10 July 2023 10:18 AM GMT
A wife is neither an appendage nor an adjunct to her husband and her identity does not merge or get subsumed in her husband’s identity, the Delhi High Court observed in a recent ruling, while directing a tenant to vacate a shop proposed to be used by daughters of a landlord, a Mutawalli of a Wakf-ul-aulad, for starting their business in the national capital.Justice Najmi Waziri observed that...
A wife is neither an appendage nor an adjunct to her husband and her identity does not merge or get subsumed in her husband’s identity, the Delhi High Court observed in a recent ruling, while directing a tenant to vacate a shop proposed to be used by daughters of a landlord, a Mutawalli of a Wakf-ul-aulad, for starting their business in the national capital.
Justice Najmi Waziri observed that a wife, in law, retains her individual entity, including the natural right to pursue her dreams, aspirations, desire and need to be financially independent or otherwise do some meaningful social work.
The landlord had challenged the dismissal of his petition seeking eviction of the tenant by an Additional Rent Controller in June 2018.
The eviction was sought on the ground that the shop was required for bonafide use by the landlord and his married daughters, who were dependent on their father for a space for their business.
It was also contended that the daughters had no suitable alternate accommodation, were unemployed but had commercial aspirations as they were well educated. The eviction petition was dismissed on the ground that bonafide requirement was not established.
Allowing the plea, Justice Waziri observed that the impugned judgment “misdirected itself” in an inquiry about the economic well being of the landlord, his wife and business of the daughters’ husbands, or in concluding that there was no need for the daughters to start their business or to ask their father to provide them an accommodation for business simply because they were married and alternate accommodation was available with their husbands.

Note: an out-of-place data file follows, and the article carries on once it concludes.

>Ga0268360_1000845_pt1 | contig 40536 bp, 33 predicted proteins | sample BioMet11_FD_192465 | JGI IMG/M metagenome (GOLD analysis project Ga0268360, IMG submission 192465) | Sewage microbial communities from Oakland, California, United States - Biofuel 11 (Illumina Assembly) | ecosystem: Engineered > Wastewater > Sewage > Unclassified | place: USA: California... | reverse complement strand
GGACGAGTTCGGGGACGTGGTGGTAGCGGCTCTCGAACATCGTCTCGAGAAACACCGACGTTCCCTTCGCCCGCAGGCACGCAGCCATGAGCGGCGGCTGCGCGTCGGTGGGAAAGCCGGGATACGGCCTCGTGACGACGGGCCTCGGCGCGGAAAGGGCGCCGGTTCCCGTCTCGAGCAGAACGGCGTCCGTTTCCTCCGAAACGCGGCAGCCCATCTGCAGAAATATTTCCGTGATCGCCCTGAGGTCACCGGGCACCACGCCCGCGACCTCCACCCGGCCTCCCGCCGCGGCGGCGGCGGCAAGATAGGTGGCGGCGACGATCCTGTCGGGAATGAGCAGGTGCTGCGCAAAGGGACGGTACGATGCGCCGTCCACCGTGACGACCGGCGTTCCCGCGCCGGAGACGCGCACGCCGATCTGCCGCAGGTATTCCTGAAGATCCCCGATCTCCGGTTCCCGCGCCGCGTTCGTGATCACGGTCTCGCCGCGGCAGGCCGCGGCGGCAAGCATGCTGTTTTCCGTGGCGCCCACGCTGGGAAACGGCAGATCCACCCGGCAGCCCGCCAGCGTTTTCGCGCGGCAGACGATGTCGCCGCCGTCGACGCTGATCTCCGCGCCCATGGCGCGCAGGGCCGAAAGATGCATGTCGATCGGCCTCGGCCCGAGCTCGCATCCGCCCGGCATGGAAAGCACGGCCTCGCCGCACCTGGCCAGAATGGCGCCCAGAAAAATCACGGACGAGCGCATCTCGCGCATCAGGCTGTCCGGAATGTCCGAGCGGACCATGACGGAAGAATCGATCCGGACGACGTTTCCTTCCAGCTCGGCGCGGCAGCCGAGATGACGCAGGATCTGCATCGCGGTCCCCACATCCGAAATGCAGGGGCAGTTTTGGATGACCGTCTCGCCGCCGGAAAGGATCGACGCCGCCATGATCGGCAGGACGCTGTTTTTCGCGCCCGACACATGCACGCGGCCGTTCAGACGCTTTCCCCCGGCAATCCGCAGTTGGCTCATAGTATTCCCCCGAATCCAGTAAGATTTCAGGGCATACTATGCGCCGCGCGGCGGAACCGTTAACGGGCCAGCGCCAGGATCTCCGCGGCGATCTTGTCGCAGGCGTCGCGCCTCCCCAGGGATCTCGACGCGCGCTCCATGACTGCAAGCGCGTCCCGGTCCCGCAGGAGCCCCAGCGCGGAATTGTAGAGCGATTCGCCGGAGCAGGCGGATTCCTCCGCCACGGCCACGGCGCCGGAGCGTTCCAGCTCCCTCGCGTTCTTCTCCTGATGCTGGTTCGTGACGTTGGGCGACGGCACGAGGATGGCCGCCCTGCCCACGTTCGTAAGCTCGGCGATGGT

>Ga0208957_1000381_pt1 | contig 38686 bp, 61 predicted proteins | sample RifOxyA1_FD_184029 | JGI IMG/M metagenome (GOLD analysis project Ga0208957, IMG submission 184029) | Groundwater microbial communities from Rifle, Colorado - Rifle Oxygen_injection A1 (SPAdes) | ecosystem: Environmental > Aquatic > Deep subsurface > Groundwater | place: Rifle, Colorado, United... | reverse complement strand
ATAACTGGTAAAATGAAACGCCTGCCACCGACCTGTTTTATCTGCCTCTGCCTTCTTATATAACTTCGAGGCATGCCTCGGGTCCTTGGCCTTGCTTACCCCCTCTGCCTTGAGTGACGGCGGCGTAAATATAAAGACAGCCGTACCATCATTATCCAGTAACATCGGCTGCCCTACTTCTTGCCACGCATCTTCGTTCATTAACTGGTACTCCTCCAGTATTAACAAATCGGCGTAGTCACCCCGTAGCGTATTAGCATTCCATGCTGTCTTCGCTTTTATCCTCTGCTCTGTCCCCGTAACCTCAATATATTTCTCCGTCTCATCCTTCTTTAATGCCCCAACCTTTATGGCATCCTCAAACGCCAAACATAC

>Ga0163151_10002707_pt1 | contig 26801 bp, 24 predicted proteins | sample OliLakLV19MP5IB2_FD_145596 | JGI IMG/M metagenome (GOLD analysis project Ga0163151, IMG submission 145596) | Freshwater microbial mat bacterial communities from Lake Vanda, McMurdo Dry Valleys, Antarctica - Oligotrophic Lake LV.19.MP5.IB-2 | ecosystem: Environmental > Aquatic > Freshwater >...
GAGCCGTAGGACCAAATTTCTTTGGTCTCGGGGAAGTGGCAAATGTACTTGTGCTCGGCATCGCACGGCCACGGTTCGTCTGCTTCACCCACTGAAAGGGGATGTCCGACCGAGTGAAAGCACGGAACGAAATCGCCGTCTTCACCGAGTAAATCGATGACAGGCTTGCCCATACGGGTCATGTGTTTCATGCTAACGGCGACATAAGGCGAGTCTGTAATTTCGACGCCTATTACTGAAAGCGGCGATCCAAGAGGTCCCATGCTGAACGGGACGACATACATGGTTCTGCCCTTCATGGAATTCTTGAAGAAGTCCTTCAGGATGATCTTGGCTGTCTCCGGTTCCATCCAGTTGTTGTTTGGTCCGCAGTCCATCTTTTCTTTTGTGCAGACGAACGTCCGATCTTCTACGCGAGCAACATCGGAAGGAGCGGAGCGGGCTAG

“Idle luxuriation may not be the life-goal of many a woman or to be simply known as a rich man's wife. There is a certain self-worth which a person acquires by running her or his own business/commercial enterprise, vocation and professional activity. This aspiration cannot be questioned in proceedings for eviction of a tenant on the ground of bonafide requirement of the tenanted premises,” the court observed.
Justice Waziri said that for a daughter, irrespective of her matrimonial status, her paternal or maternal home is always a “psychological, physical and emotional sanctuary” and a place to which she can relate and return to freely, irrespective of how far she is geographically located from her parents.
“The law provides for eviction of a tenant on the need of dependants. Married daughters are included among dependents of their parents, for commercial/residential space. The test in law is about the dependency of the children upon the landlord/ landlady when the property of the parent is in question,” the court said.
It further added that a Mutawalli has the right to induct or evict a tenant or licencee, keeping it in mind the needs and objectives of the wakfs.
“In the present case, the wakf is for the aulad i.e. the children /descendants of the wakif. The appellant is the Mutawalli-its manager and has every right to file the eviction petition for his benefit and for the benefit of the children, so that the latter could have financial independence and realize their aspirations as businesswomen. The inquiry into the education and qualification of the daughters for starting a business was unnecessary,” the court observed.
The court therefore held the petition as maintainable, observing that the married daughters were dependent upon their father for a space to start their business in Delhi.
“He is also going through difficult medical ailments and needs the tenanted premises (shop) located on the ground floor. No suitable alternate accommodation has been shown by the tenant or otherwise brought on record. The landlord has established a case for eviction of the tenant from the ground floor. Nothing more is required to be examined,” the court said.
While directing the tenant to vacate and hand over the peaceful physical possession of the shop to the landlord, Justice Waziri however, said that as per provisions under section 14(7) of the Delhi Rent Control Act, 1958, the order shall not be executable for a period of six months.
Title: NISAR AHMED v. AGYA PAL SINGH
Citation: 2023 LiveLaw (Del) 574
Click Here To Read Order